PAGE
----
The North Texas Council of Governments will reveal its new transportation plan - which could include the Blacklands Turnpike - on April 11.
Haslett: The biggest question most people have about the Blacklands Turnpike is – what happens next? The Blacklands Turnpike has a lot of momentum, but it’s not a done deal. The proposed project would build a private toll road along a strip of land between Greenville and Lavon that used to be a railroad corridor. It’s still owned by the railroad right-of-way authority, the Northeast Texas Rural Rail Transportation District, or NETEX. The private developers are Dallas-based Public Werks, which signed a lease agreement with NETEX in January. So, what now? What happens now is that everyone is waiting to see whether the Blacklands Turnpike will be included in the regional transportation plan. That involves another governmental body, the North Texas Council of Governments. The council of governments is a voluntary organization of local governments serving a 16-county region centered around Dallas-Fort Worth. Hunt County is in the northeast corner of the region. The council of governments addresses everything from emergency preparedness to workforce development to transportation, which is planned by the regional transportation council. You’ll hear people talk about the RTC – that’s what the RTC is. The regional transportation council works closely with the state department of transportation. If it’s in the council’s plan, it will likely happen. If it’s not in the council’s plan, it won’t. The Blacklands Turnpike hasn’t made it into the RTC’s plan yet, but it might. The Neal Barker of Public Werks describes how a private group takes its plan before a public body.
Barker: They look at – is the road needed, a needed facility in the area. They look at whether or not the road would be publicly accepted. And they look at how would you finance the project. If those three things check out, they generally move forward, and they advise their board whether or not this would be a good idea in the long-term metropolitan transportation plan. As they are considering putting this on the plan, the vote for the next amendment to the plan is April 11th. And as part of that, they will be holding public forums to come and discuss and get the public’s input on these projects.
Haslett: The February public meetings have already happened. But there will be meetings in March. The times and places haven’t been announced yet, but transportation officials say that information will be announced soon. The next revision to the plan is April 11th, so friends and foes of the road have about a month and a half to state their case before this next important date. Now the thing about the plan is that it’s a document in a perpetual state of revision. It can be changed at the discretion of the board. KETR spoke with Chad Edwards, a program manager for the transportation council. The way he discussed it, it sounded like Blacklands was a pretty good bet to make it into the plan. But even if it did, much of the plan would remain under review. Edwards said that some pretty big items from the plan – like the limited access aspect or even whether the road would be a toll road – won’t be taken as a given.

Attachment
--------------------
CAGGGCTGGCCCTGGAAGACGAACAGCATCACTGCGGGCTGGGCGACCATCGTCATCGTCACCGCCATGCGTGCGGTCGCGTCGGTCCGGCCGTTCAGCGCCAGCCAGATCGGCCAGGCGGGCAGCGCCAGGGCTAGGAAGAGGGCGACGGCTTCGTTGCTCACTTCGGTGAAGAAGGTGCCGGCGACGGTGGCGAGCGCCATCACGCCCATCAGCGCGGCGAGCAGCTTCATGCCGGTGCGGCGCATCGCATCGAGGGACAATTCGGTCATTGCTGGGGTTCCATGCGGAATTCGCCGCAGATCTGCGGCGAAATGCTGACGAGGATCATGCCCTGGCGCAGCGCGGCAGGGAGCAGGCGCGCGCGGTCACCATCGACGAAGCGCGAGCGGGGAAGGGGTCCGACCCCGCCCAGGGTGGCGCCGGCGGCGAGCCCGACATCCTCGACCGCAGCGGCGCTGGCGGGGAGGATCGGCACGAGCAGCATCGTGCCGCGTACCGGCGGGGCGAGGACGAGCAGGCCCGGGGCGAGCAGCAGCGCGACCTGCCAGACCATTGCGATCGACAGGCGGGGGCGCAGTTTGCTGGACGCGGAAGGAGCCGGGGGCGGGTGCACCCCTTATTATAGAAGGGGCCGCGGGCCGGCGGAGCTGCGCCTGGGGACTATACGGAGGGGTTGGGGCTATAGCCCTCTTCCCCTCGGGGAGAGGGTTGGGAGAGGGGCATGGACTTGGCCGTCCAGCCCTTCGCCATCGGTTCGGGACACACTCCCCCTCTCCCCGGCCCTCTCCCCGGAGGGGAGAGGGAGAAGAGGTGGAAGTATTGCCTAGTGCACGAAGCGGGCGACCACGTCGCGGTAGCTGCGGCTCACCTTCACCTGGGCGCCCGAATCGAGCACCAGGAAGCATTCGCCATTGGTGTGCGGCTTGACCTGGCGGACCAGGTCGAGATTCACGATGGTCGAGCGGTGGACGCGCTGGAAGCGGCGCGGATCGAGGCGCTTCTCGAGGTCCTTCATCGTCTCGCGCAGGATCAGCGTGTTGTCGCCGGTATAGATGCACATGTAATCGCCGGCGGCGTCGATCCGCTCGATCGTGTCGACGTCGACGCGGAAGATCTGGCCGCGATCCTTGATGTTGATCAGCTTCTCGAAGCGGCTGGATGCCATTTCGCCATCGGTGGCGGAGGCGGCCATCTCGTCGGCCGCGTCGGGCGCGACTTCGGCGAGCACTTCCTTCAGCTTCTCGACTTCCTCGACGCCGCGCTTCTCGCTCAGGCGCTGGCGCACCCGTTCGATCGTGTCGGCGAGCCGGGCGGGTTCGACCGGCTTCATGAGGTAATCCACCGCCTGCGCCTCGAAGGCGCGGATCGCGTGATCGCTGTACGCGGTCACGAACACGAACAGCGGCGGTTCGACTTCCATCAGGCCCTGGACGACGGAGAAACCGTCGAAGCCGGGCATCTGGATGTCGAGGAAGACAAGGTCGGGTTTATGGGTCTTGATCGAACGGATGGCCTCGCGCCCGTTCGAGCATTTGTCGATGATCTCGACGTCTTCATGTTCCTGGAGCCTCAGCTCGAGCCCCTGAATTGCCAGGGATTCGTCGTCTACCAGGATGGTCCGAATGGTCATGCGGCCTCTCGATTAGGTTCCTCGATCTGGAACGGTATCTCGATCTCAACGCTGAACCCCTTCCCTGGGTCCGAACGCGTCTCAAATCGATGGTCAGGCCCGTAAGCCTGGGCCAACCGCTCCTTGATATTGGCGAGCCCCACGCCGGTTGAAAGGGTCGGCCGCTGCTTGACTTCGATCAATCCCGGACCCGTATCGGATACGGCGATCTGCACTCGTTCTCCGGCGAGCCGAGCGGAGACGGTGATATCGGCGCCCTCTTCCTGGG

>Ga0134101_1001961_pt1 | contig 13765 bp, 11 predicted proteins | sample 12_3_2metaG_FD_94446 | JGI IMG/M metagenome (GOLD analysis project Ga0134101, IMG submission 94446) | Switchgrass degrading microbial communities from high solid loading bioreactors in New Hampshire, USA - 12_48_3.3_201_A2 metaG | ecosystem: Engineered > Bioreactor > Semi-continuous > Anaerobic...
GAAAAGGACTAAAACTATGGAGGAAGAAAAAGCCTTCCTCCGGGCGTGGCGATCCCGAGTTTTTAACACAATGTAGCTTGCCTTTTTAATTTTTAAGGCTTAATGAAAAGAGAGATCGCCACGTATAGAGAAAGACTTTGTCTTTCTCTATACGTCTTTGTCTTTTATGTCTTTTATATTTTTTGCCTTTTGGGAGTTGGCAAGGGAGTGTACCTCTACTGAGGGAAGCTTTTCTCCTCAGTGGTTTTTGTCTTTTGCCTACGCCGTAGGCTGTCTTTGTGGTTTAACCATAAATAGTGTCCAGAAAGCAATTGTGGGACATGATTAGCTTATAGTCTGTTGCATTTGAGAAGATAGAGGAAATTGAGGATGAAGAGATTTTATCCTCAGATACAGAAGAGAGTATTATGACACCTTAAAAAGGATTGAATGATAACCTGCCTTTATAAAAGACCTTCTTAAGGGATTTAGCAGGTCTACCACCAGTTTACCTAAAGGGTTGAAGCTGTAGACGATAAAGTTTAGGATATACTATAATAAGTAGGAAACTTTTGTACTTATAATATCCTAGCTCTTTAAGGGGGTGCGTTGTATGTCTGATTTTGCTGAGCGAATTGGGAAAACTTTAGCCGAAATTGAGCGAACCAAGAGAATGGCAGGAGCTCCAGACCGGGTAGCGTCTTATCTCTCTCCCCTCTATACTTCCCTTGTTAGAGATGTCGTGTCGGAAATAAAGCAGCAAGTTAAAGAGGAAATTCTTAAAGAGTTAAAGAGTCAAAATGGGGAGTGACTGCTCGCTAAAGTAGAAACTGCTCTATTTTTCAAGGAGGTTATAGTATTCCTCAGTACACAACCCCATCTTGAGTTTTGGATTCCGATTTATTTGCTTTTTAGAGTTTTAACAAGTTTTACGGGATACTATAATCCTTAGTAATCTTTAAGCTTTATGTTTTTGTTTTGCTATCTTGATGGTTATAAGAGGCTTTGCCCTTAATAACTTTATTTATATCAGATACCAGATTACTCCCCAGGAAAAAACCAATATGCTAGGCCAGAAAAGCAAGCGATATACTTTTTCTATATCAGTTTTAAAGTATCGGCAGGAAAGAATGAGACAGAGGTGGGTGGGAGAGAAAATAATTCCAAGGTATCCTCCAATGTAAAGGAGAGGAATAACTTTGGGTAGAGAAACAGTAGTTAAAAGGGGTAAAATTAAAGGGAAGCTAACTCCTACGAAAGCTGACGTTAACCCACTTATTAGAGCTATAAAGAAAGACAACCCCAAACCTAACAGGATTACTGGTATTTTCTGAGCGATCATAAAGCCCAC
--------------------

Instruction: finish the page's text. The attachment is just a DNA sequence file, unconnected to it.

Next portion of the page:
Edwards: The Blacklands toll road itself – we are putting into the plan as a toll road. But we also have to study it a little bit further to make sure that that’s actually a feasible option, to put it in as a toll road. So there’s going to be some work – some additional work that’s done to identify toll road, how many lanes, where are the access points, that type of thing – over the next couple of years.
Haslett: That’s right, years. So even if the Blacklands Turnpike makes it into the plan as Edwards seemed to expect, that step would represent another milestone in the project’s progress – not a green light to do everything Public Werks and NETEX have discussed. In the meantime, watch KETR dot org for word of the next public meeting on the regional transportation plan – we’ll pass that along as soon as we know the details. For KETR news, I’m Mark Haslett.